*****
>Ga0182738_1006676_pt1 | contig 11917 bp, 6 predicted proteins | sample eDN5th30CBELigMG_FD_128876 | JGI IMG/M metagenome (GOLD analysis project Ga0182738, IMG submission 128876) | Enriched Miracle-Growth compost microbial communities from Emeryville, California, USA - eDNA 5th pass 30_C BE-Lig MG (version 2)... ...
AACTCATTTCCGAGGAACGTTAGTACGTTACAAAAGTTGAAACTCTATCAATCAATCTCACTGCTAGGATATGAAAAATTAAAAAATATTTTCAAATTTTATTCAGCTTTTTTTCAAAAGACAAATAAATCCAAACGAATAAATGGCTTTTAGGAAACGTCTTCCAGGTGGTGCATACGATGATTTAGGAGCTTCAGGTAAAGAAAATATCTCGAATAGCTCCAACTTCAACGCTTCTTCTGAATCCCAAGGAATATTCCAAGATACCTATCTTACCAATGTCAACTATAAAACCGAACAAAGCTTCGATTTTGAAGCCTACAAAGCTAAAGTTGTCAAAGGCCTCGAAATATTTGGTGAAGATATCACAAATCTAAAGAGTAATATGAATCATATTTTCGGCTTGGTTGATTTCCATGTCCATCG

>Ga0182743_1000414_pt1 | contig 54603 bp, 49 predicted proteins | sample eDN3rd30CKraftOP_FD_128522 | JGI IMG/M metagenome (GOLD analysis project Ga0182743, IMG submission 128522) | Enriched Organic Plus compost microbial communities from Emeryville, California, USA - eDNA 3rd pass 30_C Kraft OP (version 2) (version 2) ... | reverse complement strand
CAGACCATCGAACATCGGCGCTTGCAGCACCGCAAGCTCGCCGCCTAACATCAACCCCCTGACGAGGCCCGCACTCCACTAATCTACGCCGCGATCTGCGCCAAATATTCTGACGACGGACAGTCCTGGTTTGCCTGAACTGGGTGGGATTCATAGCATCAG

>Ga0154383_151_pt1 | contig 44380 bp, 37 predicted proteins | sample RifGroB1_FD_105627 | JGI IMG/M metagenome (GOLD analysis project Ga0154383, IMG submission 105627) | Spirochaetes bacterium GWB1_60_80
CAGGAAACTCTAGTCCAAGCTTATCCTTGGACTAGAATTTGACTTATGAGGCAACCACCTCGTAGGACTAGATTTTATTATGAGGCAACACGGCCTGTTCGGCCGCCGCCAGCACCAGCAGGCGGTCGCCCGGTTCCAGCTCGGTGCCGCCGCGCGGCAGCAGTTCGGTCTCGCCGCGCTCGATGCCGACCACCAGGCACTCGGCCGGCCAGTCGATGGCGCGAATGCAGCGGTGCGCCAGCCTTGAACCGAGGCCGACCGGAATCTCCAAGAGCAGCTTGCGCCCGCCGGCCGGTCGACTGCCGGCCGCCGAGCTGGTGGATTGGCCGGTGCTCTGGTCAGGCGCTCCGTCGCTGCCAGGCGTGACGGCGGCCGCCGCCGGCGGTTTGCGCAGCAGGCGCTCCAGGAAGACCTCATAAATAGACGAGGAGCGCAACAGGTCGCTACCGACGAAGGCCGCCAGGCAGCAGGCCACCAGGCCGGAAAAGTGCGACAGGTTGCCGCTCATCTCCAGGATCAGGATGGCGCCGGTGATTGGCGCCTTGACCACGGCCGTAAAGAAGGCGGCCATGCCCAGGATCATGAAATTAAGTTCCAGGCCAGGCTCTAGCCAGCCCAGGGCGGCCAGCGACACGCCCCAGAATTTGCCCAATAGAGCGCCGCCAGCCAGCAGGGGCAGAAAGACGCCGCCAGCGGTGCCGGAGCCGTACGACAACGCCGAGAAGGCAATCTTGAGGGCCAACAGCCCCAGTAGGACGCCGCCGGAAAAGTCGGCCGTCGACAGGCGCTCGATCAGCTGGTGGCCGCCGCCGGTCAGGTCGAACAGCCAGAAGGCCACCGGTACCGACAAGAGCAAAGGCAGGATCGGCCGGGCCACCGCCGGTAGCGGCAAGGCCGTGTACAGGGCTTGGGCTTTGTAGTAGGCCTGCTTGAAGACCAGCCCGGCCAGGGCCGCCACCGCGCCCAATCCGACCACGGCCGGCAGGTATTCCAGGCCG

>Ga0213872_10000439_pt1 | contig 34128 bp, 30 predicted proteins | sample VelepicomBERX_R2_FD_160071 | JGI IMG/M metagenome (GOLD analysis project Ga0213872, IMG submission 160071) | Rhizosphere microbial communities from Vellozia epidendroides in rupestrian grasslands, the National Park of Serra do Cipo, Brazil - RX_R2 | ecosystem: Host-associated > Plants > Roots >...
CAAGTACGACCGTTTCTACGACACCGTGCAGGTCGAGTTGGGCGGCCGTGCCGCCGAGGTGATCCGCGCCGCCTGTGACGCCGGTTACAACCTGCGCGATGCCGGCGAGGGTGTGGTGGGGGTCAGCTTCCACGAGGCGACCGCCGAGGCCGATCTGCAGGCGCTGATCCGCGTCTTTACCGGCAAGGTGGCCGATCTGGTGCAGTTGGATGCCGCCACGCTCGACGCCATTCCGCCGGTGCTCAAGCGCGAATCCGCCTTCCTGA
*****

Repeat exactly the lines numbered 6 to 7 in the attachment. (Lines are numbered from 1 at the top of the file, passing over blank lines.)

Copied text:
CAGGAAACTCTAGTCCAAGCTTATCCTTGGACTAGAATTTGACTTATGAGGCAACCACCTCGTAGGACTAGATTTTATTATGAGGCAACACGGCCTGTTCGGCCGCCGCCAGCACCAGCAGGCGGTCGCCCGGTTCCAGCTCGGTGCCGCCGCGCGGCAGCAGTTCGGTCTCGCCGCGCTCGATGCCGACCACCAGGCACTCGGCCGGCCAGTCGATGGCGCGAATGCAGCGGTGCGCCAGCCTTGAACCGAGGCCGACCGGAATCTCCAAGAGCAGCTTGCGCCCGCCGGCCGGTCGACTGCCGGCCGCCGAGCTGGTGGATTGGCCGGTGCTCTGGTCAGGCGCTCCGTCGCTGCCAGGCGTGACGGCGGCCGCCGCCGGCGGTTTGCGCAGCAGGCGCTCCAGGAAGACCTCATAAATAGACGAGGAGCGCAACAGGTCGCTACCGACGAAGGCCGCCAGGCAGCAGGCCACCAGGCCGGAAAAGTGCGACAGGTTGCCGCTCATCTCCAGGATCAGGATGGCGCCGGTGATTGGCGCCTTGACCACGGCCGTAAAGAAGGCGGCCATGCCCAGGATCATGAAATTAAGTTCCAGGCCAGGCTCTAGCCAGCCCAGGGCGGCCAGCGACACGCCCCAGAATTTGCCCAATAGAGCGCCGCCAGCCAGCAGGGGCAGAAAGACGCCGCCAGCGGTGCCGGAGCCGTACGACAACGCCGAGAAGGCAATCTTGAGGGCCAACAGCCCCAGTAGGACGCCGCCGGAAAAGTCGGCCGTCGACAGGCGCTCGATCAGCTGGTGGCCGCCGCCGGTCAGGTCGAACAGCCAGAAGGCCACCGGTACCGACAAGAGCAAAGGCAGGATCGGCCGGGCCACCGCCGGTAGCGGCAAGGCCGTGTACAGGGCTTGGGCTTTGTAGTAGGCCTGCTTGAAGACCAGCCCGGCCAGGGCCGCCACCGCGCCCAATCCGACCACGGCCGGCAGGTATTCCAGGCCG

>Ga0213872_10000439_pt1 | contig 34128 bp, 30 predicted proteins | sample VelepicomBERX_R2_FD_160071 | JGI IMG/M metagenome (GOLD analysis project Ga0213872, IMG submission 160071) | Rhizosphere microbial communities from Vellozia epidendroides in rupestrian grasslands, the National Park of Serra do Cipo, Brazil - RX_R2 | ecosystem: Host-associated > Plants > Roots >...